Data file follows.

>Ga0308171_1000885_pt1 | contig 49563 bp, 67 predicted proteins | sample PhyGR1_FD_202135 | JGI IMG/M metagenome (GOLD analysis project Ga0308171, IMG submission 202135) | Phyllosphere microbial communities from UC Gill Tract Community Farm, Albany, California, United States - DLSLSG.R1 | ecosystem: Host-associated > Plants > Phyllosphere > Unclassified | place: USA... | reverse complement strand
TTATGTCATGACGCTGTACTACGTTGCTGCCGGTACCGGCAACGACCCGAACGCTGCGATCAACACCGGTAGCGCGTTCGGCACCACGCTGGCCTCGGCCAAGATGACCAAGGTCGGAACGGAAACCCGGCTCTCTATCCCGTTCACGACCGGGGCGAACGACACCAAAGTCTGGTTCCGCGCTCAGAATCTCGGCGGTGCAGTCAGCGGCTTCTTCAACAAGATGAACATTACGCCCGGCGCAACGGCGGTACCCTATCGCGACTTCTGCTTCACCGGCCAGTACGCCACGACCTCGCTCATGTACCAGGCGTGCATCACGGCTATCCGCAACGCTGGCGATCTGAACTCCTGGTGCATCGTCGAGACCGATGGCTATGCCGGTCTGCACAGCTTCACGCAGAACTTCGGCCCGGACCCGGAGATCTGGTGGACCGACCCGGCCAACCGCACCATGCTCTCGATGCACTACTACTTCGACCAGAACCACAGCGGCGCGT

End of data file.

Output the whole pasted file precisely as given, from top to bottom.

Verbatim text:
>Ga0308171_1000885_pt1 | contig 49563 bp, 67 predicted proteins | sample PhyGR1_FD_202135 | JGI IMG/M metagenome (GOLD analysis project Ga0308171, IMG submission 202135) | Phyllosphere microbial communities from UC Gill Tract Community Farm, Albany, California, United States - DLSLSG.R1 | ecosystem: Host-associated > Plants > Phyllosphere > Unclassified | place: USA... | reverse complement strand
TTATGTCATGACGCTGTACTACGTTGCTGCCGGTACCGGCAACGACCCGAACGCTGCGATCAACACCGGTAGCGCGTTCGGCACCACGCTGGCCTCGGCCAAGATGACCAAGGTCGGAACGGAAACCCGGCTCTCTATCCCGTTCACGACCGGGGCGAACGACACCAAAGTCTGGTTCCGCGCTCAGAATCTCGGCGGTGCAGTCAGCGGCTTCTTCAACAAGATGAACATTACGCCCGGCGCAACGGCGGTACCCTATCGCGACTTCTGCTTCACCGGCCAGTACGCCACGACCTCGCTCATGTACCAGGCGTGCATCACGGCTATCCGCAACGCTGGCGATCTGAACTCCTGGTGCATCGTCGAGACCGATGGCTATGCCGGTCTGCACAGCTTCACGCAGAACTTCGGCCCGGACCCGGAGATCTGGTGGACCGACCCGGCCAACCGCACCATGCTCTCGATGCACTACTACTTCGACCAGAACCACAGCGGCGCGT